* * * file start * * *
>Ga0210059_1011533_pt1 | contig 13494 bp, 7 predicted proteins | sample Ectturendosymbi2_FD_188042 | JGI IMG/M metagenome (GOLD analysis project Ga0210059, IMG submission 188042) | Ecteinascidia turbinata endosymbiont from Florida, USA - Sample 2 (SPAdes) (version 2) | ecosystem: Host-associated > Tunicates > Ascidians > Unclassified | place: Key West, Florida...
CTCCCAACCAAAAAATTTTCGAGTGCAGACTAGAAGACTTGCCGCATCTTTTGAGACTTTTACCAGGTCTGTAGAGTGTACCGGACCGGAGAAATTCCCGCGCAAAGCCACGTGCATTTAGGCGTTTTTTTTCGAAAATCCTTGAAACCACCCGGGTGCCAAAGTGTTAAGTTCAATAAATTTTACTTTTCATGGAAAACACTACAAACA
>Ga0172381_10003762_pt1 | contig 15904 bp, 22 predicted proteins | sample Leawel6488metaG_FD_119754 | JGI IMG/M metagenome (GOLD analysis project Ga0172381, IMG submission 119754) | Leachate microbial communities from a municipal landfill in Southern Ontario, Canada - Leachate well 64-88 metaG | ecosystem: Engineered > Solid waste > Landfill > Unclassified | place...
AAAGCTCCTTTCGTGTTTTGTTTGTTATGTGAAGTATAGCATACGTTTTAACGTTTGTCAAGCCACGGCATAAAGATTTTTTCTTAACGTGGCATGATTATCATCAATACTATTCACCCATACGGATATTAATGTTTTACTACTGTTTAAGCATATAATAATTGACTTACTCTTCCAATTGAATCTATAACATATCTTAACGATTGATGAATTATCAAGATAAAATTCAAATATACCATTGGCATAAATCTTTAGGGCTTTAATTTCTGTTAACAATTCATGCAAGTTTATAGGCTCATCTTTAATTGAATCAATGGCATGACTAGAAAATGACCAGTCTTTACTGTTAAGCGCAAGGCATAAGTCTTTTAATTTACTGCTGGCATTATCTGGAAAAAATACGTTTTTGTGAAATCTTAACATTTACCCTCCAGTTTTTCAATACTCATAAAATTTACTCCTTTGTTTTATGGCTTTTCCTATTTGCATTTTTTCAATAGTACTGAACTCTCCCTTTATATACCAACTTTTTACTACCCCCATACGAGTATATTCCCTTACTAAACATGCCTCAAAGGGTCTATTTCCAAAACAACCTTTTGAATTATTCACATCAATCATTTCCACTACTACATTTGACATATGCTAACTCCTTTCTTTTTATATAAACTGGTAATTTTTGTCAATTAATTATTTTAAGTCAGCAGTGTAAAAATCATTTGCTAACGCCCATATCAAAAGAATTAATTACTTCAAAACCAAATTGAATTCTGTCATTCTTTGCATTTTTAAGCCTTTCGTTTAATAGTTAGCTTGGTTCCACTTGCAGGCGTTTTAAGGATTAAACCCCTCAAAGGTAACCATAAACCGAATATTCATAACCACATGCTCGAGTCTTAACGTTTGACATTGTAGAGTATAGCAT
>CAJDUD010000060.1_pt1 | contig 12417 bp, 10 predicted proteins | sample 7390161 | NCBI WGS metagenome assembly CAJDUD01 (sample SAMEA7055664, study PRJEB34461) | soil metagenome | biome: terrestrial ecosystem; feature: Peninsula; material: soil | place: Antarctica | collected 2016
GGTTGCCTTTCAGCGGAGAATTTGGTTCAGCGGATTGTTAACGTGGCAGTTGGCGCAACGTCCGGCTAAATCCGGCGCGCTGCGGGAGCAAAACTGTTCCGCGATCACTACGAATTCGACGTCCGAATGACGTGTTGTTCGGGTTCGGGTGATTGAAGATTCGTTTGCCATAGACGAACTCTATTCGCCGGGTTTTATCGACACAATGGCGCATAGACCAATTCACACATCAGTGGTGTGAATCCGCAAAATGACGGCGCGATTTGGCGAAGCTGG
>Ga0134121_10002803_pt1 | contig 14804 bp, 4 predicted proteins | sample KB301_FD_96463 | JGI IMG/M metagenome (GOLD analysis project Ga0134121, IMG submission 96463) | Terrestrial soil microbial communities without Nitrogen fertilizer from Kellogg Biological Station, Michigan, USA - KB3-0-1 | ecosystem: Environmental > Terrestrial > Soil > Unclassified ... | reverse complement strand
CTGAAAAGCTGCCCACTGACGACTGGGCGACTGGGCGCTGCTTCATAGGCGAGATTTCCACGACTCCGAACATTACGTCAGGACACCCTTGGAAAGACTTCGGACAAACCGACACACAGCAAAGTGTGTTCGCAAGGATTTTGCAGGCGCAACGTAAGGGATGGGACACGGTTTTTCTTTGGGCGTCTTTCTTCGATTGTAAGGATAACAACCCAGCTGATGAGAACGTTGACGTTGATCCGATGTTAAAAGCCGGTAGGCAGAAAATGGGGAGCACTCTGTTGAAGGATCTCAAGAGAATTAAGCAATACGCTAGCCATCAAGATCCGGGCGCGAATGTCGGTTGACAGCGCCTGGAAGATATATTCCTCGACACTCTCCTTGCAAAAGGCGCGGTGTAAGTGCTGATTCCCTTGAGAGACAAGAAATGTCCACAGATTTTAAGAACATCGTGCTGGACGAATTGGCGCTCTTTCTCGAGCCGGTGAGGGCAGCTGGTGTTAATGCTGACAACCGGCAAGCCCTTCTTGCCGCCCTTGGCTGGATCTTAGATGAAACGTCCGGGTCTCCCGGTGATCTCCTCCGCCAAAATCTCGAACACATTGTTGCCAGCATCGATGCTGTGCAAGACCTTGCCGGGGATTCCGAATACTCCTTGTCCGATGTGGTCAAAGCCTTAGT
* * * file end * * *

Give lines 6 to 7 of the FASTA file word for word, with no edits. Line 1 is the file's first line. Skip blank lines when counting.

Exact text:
GGTTGCCTTTCAGCGGAGAATTTGGTTCAGCGGATTGTTAACGTGGCAGTTGGCGCAACGTCCGGCTAAATCCGGCGCGCTGCGGGAGCAAAACTGTTCCGCGATCACTACGAATTCGACGTCCGAATGACGTGTTGTTCGGGTTCGGGTGATTGAAGATTCGTTTGCCATAGACGAACTCTATTCGCCGGGTTTTATCGACACAATGGCGCATAGACCAATTCACACATCAGTGGTGTGAATCCGCAAAATGACGGCGCGATTTGGCGAAGCTGG
>Ga0134121_10002803_pt1 | contig 14804 bp, 4 predicted proteins | sample KB301_FD_96463 | JGI IMG/M metagenome (GOLD analysis project Ga0134121, IMG submission 96463) | Terrestrial soil microbial communities without Nitrogen fertilizer from Kellogg Biological Station, Michigan, USA - KB3-0-1 | ecosystem: Environmental > Terrestrial > Soil > Unclassified ... | reverse complement strand